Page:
Winner of the 2011 Edgar Award for Best Critical/Biographical Work
Shortlisted for the 2010 National Book Critics Circle Award in Biography
On a balmy July night in 1904, a wiry figure sauntered alone through the dim alleys of Honolulu’s Chinatown. He strolled up a set of rickety steps and into a smoky gambling den ringing with jeers of card sharks and crapshooters. By the time anyone recognized the infamous bullwhip dangling from his hand, it was too late. Single-handedly, the feared, five-foot-tall Hawaiian cop, Chang Apana, had lined up forty gamblers and marched them down to the police station.
So begins Charlie Chan, Yunte Huang_25E2_2580_2599s absorbing history of the legendary Cantonese det0EB19E14F2
Himself a literary sleuth, Huang has traced Charlie Chan’s evolution from island legend to pop culture icon to vilified, postmodern symbol, ingeniously juxtaposing Apana’s rough-and-tumble career against the larger backdrop of a territorial Hawaii torn apart by virulent racism. Apana’s bravado prompted not only Earl Derr Biggers, a Harvard graduate turned author, to write six Charlie Chan mysteries but also Hollywood to manufacture over forty movies starring a grammatically challenged detective with a knack for turning Oriental wisdom into singsong Chinatown blues.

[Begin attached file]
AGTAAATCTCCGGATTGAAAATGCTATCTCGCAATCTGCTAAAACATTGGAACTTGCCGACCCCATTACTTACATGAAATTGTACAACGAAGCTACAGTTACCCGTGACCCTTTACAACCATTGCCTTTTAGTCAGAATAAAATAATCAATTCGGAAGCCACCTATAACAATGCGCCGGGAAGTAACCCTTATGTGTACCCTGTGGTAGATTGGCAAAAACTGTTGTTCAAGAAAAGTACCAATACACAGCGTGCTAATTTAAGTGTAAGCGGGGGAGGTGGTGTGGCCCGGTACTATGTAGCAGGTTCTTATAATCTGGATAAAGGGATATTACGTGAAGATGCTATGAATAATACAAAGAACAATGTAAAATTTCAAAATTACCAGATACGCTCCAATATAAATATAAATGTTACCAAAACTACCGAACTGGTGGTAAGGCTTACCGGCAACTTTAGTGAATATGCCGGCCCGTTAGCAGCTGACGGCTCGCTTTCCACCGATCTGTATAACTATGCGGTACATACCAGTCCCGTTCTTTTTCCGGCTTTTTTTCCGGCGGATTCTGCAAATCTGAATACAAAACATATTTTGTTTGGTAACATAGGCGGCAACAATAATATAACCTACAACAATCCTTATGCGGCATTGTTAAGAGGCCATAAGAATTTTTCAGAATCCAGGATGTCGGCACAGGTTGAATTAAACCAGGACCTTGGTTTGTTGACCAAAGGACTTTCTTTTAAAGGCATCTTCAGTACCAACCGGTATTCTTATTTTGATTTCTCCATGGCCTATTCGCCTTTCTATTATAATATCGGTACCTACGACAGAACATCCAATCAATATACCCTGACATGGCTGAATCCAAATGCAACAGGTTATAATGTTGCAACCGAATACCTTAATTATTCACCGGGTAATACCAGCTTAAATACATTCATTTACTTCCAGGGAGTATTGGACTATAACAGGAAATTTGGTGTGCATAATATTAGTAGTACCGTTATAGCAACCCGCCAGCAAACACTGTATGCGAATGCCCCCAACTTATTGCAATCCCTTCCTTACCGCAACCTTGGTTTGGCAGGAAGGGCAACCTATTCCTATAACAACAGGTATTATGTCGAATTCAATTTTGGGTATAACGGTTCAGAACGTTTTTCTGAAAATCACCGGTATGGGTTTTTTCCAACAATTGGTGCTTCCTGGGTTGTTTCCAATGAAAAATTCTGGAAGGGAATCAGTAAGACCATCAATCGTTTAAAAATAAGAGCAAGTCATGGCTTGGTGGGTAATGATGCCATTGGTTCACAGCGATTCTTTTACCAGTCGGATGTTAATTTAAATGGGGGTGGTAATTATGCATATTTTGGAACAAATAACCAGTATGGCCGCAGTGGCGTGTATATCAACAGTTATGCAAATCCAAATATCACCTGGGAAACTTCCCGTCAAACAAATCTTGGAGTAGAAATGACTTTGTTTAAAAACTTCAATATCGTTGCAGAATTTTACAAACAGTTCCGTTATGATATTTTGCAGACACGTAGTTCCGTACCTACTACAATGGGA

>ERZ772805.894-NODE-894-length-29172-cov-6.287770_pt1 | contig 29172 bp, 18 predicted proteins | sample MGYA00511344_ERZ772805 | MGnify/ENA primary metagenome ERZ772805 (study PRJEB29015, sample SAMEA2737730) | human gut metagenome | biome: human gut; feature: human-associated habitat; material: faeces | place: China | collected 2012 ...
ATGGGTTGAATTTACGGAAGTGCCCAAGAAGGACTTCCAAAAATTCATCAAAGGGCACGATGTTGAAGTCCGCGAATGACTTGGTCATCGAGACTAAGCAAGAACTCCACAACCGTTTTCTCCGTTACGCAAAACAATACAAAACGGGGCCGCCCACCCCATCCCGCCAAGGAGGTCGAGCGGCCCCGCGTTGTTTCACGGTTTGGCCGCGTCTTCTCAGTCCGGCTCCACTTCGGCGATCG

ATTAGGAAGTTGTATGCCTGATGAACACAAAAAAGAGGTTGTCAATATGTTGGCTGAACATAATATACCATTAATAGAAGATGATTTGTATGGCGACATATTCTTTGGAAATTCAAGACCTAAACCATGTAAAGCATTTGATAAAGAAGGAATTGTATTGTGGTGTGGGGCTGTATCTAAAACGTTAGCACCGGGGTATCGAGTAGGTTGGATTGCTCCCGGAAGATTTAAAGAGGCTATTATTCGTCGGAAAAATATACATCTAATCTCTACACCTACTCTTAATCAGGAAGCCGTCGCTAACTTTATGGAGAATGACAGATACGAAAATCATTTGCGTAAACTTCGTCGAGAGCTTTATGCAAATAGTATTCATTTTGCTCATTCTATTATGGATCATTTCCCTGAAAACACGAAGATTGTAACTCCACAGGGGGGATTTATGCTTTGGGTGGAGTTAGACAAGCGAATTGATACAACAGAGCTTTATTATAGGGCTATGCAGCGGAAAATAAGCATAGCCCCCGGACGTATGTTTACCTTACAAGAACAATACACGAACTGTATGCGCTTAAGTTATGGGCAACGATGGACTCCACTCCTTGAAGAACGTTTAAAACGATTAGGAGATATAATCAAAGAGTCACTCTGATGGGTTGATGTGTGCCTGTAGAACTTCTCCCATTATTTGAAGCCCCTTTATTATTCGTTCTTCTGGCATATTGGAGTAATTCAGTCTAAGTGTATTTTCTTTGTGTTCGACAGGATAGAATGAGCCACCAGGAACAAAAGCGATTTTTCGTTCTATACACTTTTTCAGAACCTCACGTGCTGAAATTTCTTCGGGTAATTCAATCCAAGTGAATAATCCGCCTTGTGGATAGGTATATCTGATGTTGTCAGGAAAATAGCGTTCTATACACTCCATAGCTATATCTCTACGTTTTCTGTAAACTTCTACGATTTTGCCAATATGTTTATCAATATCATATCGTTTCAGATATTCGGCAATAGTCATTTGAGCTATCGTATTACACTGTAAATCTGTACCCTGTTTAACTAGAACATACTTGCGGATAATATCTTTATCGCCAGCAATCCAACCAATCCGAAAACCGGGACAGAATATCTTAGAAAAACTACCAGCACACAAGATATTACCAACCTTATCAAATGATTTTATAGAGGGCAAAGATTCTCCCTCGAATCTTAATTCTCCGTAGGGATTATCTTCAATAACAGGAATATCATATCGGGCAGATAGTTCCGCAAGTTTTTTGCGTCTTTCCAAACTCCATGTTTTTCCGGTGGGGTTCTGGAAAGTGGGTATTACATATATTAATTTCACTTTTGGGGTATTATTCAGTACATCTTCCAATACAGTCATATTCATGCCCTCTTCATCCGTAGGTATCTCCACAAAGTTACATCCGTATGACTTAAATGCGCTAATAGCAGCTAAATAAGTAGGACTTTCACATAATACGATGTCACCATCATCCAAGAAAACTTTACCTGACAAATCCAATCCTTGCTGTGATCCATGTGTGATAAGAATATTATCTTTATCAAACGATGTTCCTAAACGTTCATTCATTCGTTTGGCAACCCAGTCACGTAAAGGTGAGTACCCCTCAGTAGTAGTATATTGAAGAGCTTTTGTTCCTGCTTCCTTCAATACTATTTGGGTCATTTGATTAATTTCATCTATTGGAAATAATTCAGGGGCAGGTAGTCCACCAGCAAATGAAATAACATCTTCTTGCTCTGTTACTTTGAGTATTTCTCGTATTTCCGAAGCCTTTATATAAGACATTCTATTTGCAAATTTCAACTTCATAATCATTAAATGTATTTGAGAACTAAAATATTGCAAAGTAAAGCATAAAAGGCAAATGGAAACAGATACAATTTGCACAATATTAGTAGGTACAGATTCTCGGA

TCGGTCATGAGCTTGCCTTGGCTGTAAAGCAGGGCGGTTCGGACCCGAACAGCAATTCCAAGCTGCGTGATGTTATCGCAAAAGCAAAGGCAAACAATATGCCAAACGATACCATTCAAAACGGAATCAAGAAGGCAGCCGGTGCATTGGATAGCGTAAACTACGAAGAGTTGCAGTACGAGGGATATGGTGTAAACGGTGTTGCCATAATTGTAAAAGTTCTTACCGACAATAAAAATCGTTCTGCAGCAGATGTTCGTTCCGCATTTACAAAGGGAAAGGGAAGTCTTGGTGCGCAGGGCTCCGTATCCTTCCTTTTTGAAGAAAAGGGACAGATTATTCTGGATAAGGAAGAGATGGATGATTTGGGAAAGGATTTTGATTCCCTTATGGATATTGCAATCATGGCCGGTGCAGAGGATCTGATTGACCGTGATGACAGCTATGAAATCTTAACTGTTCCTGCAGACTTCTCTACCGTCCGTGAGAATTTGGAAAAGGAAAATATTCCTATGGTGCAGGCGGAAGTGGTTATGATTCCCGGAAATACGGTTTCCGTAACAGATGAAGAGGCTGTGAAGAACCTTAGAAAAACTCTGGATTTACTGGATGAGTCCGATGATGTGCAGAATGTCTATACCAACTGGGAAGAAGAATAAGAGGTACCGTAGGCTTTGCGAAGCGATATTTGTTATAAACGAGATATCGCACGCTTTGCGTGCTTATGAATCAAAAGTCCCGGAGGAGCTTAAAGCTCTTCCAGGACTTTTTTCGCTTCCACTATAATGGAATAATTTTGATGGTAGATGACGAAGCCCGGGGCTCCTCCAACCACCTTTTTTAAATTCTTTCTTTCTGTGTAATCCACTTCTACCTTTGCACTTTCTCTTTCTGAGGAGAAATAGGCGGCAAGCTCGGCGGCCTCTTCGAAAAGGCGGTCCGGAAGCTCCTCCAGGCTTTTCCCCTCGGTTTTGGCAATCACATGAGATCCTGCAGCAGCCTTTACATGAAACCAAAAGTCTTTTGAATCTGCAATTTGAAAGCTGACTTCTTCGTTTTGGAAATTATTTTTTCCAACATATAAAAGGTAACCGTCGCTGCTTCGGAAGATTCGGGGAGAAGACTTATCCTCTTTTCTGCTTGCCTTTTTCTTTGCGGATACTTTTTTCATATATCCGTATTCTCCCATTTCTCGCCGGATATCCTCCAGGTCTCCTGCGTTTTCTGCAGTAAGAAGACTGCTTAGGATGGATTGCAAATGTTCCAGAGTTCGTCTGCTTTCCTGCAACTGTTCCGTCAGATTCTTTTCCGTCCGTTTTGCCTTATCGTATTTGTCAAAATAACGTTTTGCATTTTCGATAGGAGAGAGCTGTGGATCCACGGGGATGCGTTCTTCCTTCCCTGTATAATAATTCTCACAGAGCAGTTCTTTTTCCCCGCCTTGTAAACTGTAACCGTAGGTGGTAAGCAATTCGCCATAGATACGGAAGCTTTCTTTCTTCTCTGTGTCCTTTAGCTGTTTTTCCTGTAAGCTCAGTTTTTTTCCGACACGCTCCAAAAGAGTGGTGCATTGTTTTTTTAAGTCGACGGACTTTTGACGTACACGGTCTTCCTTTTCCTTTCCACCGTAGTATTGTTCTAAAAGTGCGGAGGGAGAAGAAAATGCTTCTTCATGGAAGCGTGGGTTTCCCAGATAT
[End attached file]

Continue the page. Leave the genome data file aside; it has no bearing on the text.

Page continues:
Examining hundreds of biographical, literary, and cinematic sources, in English and in his native Chinese, Huang has pursued the trail of Charlie Chan since the mid-1990s, searching for clues in places as improbable as Harvard Yard, an Ohio cornfield, a weathered Hawaiian cemetery, and the Shanghai Bund. His efforts to refashion the Charlie Chan legend became a personal mission, as if the answers he sought would reshape his own identity—no longer a top Chinese student but an immigrant American eager to absorb the bewildering history of his adopted homeland.
“With rare personal intensity and capacious intelligence,” Huang has ascribed a starring role to “the honorable detective,” one far more enduring than any of his wisecracking movie parts. Huang presents American history in a way that it has never been told before.